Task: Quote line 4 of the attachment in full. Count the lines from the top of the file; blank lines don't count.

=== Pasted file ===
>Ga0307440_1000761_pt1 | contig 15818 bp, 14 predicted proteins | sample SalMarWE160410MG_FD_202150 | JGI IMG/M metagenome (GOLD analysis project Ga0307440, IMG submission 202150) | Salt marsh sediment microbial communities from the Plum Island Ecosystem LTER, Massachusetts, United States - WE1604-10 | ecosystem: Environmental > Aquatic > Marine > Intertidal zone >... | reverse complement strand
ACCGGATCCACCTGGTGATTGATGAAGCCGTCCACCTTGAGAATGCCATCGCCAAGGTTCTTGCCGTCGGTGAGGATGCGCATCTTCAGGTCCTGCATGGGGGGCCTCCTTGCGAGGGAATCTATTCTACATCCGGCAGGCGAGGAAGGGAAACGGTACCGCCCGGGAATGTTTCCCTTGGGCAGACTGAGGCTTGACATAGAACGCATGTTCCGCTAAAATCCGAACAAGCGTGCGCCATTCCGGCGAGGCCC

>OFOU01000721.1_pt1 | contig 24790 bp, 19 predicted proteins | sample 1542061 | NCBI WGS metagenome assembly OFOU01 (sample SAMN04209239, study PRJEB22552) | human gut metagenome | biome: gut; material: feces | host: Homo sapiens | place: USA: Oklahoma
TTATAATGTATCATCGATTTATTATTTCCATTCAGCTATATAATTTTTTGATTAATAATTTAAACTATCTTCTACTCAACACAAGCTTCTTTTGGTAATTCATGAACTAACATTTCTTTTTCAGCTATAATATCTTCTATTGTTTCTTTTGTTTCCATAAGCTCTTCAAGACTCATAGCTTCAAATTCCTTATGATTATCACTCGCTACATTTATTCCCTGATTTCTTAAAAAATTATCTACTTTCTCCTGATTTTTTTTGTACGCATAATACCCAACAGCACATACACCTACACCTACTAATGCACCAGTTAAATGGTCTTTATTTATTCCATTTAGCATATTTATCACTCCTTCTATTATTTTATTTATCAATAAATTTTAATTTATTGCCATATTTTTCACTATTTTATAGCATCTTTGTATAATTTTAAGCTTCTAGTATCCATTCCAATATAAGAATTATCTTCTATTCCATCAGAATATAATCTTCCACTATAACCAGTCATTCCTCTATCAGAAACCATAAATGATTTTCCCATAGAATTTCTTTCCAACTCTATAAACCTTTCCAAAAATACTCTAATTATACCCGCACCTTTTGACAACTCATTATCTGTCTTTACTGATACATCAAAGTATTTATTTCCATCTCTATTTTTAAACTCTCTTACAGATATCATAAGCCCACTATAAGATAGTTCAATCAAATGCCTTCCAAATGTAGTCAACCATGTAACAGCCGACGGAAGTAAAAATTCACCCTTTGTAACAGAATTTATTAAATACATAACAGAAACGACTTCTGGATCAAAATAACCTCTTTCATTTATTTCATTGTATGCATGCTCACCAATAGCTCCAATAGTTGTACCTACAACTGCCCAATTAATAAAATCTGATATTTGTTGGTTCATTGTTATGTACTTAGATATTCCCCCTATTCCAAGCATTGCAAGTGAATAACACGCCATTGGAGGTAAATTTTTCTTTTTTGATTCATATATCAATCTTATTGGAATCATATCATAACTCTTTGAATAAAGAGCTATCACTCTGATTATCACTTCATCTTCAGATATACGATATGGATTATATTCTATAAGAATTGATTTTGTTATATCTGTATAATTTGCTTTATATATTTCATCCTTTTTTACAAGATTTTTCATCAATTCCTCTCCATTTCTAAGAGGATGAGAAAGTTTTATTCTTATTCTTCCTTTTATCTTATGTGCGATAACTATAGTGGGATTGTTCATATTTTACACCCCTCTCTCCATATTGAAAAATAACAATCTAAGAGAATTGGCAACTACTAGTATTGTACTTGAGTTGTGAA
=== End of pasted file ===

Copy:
TTATAATGTATCATCGATTTATTATTTCCATTCAGCTATATAATTTTTTGATTAATAATTTAAACTATCTTCTACTCAACACAAGCTTCTTTTGGTAATTCATGAACTAACATTTCTTTTTCAGCTATAATATCTTCTATTGTTTCTTTTGTTTCCATAAGCTCTTCAAGACTCATAGCTTCAAATTCCTTATGATTATCACTCGCTACATTTATTCCCTGATTTCTTAAAAAATTATCTACTTTCTCCTGATTTTTTTTGTACGCATAATACCCAACAGCACATACACCTACACCTACTAATGCACCAGTTAAATGGTCTTTATTTATTCCATTTAGCATATTTATCACTCCTTCTATTATTTTATTTATCAATAAATTTTAATTTATTGCCATATTTTTCACTATTTTATAGCATCTTTGTATAATTTTAAGCTTCTAGTATCCATTCCAATATAAGAATTATCTTCTATTCCATCAGAATATAATCTTCCACTATAACCAGTCATTCCTCTATCAGAAACCATAAATGATTTTCCCATAGAATTTCTTTCCAACTCTATAAACCTTTCCAAAAATACTCTAATTATACCCGCACCTTTTGACAACTCATTATCTGTCTTTACTGATACATCAAAGTATTTATTTCCATCTCTATTTTTAAACTCTCTTACAGATATCATAAGCCCACTATAAGATAGTTCAATCAAATGCCTTCCAAATGTAGTCAACCATGTAACAGCCGACGGAAGTAAAAATTCACCCTTTGTAACAGAATTTATTAAATACATAACAGAAACGACTTCTGGATCAAAATAACCTCTTTCATTTATTTCATTGTATGCATGCTCACCAATAGCTCCAATAGTTGTACCTACAACTGCCCAATTAATAAAATCTGATATTTGTTGGTTCATTGTTATGTACTTAGATATTCCCCCTATTCCAAGCATTGCAAGTGAATAACACGCCATTGGAGGTAAATTTTTCTTTTTTGATTCATATATCAATCTTATTGGAATCATATCATAACTCTTTGAATAAAGAGCTATCACTCTGATTATCACTTCATCTTCAGATATACGATATGGATTATATTCTATAAGAATTGATTTTGTTATATCTGTATAATTTGCTTTATATATTTCATCCTTTTTTACAAGATTTTTCATCAATTCCTCTCCATTTCTAAGAGGATGAGAAAGTTTTATTCTTATTCTTCCTTTTATCTTATGTGCGATAACTATAGTGGGATTGTTCATATTTTACACCCCTCTCTCCATATTGAAAAATAACAATCTAAGAGAATTGGCAACTACTAGTATTGTACTTGAGTTGTGAA